I want to comment on the planning system. I would argue for a proper, plan-led system to enable communities better to control their environment and to meet local needs, and to bring certainty into the process. That would overcome the policy and practice in recent years that allowed market forces to dominate.

One of my concerns is provision for windfall sites, which undermines the certainty of a plan-led system. The Council for the Protection of Rural England argues that windfalls should be adequately accounted for by local authorities. In particular, a plan-led system would provide for a specific number of homes to be built, which would reassure village communities that a precedent is not being created for excessive development in the future. A plan-led system should also allow proper provision for social housing to deal with homelessness and social exclusion, rather than having to rely on piggy-backing private development.

I support the Government's regional strategy. I advocate combining the capacity that it offers with the development of a broad planning policy with a bottom-up approach that involves people in the creation of sustainable, revitalised communities.

I would welcome a visit to Gloucestershire by the Minister, not to get him embroiled in protracted local issues, but to engage him in a wide discussion on the Government's thinking on how the planning system could be improved.

The Government have been criticised by the Conservative party for not listening to the interests of the countryside. I hope that, by initiating this debate, I have shown that Labour Members are genuinely concerned with the real issues of the countryside, and that we will play our part in this major issue. We have shown our concern through local Agenda 21—or Vision 21 as we call it in Gloucestershire—whereby factors such as sustainability have been discussed. In its own way, that could be a model for the future. It is through such initiatives and getting people involved that we shall begin to find answers to what otherwise seems to be an intractable problem.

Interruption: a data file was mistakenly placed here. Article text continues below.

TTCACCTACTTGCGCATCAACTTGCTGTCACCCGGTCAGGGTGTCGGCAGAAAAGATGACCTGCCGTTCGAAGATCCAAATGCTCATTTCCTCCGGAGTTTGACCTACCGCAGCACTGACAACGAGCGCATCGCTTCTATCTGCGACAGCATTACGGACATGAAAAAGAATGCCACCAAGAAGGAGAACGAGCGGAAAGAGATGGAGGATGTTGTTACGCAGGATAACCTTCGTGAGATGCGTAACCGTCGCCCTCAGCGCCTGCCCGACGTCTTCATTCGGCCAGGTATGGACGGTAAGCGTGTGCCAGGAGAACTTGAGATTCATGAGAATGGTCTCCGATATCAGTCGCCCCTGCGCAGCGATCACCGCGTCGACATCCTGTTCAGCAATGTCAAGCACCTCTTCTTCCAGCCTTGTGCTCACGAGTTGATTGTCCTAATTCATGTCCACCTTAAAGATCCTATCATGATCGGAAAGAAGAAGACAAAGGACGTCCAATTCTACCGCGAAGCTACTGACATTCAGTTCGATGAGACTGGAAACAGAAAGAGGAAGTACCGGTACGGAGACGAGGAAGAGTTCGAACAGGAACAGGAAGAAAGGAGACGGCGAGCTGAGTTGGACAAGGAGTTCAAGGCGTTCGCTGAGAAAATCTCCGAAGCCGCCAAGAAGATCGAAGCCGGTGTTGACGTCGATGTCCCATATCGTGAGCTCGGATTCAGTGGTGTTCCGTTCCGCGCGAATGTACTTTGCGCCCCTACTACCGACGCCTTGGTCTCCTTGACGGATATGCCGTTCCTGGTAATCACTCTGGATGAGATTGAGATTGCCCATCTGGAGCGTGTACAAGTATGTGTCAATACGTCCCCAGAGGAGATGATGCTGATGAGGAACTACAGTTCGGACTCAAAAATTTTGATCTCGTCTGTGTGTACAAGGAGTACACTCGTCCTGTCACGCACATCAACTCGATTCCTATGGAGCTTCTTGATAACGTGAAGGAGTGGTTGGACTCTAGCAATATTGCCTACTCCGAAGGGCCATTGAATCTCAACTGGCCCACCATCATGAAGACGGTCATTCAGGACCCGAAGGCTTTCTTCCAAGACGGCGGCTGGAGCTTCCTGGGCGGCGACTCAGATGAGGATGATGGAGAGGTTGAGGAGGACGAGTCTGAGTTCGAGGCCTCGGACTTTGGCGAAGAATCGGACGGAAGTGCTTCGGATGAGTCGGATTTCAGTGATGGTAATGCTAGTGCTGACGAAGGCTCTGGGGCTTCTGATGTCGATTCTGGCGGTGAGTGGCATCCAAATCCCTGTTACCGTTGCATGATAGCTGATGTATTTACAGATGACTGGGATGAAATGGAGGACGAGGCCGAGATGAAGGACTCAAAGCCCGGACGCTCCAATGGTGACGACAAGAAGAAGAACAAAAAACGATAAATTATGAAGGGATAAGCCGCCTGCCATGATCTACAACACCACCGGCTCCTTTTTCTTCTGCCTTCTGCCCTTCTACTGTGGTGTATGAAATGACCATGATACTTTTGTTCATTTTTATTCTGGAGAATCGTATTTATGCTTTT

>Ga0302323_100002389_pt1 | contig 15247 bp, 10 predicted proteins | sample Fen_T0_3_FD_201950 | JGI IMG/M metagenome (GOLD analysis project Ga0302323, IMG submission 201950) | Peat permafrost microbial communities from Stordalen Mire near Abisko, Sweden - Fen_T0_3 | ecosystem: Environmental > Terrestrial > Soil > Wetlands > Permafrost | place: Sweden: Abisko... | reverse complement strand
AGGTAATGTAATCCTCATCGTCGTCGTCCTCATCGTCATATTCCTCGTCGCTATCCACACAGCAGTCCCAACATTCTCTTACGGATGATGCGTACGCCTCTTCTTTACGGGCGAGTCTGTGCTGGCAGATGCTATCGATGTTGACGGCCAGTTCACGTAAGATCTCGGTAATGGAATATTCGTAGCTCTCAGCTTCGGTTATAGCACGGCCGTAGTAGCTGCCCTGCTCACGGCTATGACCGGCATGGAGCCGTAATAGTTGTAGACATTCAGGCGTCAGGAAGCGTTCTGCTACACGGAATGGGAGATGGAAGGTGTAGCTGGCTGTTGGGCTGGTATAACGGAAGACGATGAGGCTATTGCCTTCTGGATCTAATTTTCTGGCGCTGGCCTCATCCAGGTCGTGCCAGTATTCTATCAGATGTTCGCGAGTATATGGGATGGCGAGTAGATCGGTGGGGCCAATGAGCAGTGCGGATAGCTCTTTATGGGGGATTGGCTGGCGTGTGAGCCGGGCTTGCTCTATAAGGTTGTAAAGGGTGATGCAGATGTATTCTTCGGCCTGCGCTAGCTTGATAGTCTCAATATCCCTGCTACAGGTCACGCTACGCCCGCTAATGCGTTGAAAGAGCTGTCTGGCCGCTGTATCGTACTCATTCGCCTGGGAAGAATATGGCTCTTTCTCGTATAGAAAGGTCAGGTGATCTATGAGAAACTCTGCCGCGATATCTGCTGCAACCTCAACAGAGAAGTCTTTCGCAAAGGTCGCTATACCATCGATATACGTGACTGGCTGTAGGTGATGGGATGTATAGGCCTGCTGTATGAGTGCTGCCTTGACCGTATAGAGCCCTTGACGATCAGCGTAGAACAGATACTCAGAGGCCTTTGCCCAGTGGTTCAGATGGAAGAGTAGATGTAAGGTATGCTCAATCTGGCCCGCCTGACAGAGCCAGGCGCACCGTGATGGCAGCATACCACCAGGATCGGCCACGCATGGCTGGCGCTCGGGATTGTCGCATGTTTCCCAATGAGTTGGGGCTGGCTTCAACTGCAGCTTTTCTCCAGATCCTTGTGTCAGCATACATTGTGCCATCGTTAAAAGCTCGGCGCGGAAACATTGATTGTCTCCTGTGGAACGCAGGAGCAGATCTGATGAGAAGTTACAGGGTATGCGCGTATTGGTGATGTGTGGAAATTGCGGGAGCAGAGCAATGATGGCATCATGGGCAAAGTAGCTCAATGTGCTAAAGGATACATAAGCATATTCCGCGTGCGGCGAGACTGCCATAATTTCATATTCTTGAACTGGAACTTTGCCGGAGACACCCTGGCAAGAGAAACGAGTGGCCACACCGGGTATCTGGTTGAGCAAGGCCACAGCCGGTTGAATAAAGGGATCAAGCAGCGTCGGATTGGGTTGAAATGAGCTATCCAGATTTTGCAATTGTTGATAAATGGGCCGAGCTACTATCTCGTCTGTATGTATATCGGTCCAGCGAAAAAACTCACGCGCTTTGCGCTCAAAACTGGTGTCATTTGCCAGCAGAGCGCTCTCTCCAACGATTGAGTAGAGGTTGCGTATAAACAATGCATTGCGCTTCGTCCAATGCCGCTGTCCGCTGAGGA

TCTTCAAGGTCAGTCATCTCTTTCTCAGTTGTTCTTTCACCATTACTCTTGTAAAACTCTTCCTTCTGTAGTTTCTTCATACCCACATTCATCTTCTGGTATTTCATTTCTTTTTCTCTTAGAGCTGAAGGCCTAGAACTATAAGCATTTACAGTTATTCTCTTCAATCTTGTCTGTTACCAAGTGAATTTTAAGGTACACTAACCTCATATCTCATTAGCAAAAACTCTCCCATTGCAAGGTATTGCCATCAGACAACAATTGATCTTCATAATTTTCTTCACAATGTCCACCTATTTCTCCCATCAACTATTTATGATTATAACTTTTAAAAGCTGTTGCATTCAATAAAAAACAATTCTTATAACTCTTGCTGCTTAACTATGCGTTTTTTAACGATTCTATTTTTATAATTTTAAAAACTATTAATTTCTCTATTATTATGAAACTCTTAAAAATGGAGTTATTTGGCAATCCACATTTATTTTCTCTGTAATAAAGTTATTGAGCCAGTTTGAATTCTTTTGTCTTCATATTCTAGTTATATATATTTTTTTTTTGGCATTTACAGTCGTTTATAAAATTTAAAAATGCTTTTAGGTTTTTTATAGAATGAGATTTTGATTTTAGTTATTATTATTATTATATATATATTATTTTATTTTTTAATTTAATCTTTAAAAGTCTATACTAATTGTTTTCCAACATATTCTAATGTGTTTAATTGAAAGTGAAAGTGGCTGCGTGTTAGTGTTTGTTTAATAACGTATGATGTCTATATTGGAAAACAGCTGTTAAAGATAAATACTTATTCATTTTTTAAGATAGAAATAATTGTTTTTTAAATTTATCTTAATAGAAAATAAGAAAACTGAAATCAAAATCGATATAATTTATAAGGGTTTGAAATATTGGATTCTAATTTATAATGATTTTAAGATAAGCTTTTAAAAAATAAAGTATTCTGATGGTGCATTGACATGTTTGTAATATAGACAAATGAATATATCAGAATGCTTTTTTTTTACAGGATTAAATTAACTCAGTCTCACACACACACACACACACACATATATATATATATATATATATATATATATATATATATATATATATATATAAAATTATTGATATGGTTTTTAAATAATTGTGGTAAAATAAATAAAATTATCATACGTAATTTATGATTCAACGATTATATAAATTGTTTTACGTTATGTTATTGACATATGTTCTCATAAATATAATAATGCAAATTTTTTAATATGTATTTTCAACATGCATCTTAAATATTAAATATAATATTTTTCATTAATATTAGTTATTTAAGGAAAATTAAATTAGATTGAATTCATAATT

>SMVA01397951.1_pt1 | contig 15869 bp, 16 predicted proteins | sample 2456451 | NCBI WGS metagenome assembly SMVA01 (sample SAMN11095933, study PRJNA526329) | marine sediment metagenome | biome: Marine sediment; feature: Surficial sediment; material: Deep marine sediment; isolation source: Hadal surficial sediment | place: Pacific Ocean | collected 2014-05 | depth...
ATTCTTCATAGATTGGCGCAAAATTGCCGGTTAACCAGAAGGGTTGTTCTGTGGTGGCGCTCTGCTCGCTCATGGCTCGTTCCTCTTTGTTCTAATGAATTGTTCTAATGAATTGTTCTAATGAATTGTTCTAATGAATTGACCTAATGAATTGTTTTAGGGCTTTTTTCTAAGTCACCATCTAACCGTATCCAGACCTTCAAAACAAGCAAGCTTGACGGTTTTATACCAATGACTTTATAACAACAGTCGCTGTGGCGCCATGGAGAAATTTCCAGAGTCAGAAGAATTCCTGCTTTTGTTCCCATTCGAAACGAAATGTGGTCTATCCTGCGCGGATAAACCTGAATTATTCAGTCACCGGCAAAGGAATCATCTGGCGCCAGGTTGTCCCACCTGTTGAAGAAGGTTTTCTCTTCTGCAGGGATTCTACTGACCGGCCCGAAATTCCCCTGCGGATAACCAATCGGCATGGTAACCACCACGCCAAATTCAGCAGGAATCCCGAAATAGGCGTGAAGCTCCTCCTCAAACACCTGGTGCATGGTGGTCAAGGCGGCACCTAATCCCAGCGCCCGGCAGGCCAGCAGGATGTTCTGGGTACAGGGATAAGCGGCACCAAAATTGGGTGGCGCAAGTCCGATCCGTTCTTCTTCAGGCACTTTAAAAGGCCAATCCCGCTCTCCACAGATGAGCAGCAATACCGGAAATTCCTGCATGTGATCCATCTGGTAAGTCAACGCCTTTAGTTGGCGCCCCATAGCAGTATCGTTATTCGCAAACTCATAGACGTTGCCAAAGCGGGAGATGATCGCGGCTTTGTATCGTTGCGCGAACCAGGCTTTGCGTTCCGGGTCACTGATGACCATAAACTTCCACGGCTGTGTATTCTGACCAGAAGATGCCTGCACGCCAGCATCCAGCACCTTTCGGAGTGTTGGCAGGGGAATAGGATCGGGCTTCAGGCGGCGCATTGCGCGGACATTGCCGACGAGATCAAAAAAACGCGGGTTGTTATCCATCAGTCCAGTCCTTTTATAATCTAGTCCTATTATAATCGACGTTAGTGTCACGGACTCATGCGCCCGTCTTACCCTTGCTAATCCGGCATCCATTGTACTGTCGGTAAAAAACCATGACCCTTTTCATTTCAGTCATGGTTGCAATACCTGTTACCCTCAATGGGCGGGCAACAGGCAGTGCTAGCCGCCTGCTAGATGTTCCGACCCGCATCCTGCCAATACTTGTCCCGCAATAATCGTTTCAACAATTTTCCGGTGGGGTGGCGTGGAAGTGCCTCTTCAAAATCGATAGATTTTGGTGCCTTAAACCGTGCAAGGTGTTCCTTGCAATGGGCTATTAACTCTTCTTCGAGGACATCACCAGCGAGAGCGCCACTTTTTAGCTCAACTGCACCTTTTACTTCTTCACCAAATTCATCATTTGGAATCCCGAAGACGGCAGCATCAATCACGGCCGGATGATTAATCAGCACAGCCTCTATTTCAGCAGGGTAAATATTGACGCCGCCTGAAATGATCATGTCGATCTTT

Order. It is clear that several hon. Members are trying to catch my eye. Brevity will assist.

11.14 am

I am grateful for the opportunity to participate in the debate. I listened carefully to the hon. Member for Stroud (Mr. Drew). He even acknowledged that Conservative Members are suspicious that Labour Members have no care for the countryside. I was grateful for his contribution, and I shall listen carefully to ensure that the Minister agrees with him, and with the vast majority of Conservative Members, that we must do much more to preserve the countryside that we all enjoy, irrespective of whether we live in the country or the town.

I am not speaking from a NIMBYist "not in my backyard" position. I shall talk about the importance of preserving the countryside in my area, but I shall also refer to the commitment of certain villages in my constituency to the need to give some of their land for extra housing. The previous Government's commitment to the preservation of the environment was second to none. We shall be careful to ensure that that commitment is carried on by the new Government. The previous Secretary of State for the Environment, my right hon. Friend the Member for Suffolk, Coastal (Mr. Gummer), said in a debate only last week that he could recall only one occasion on which he gave permission to build on a green-field site. The new Government have a lot to live up to. When she was Prime Minister, Baroness Thatcher said that we were merely leaseholders of this land for future generations. It is a full, repairing lease, so we have a lot of work to do.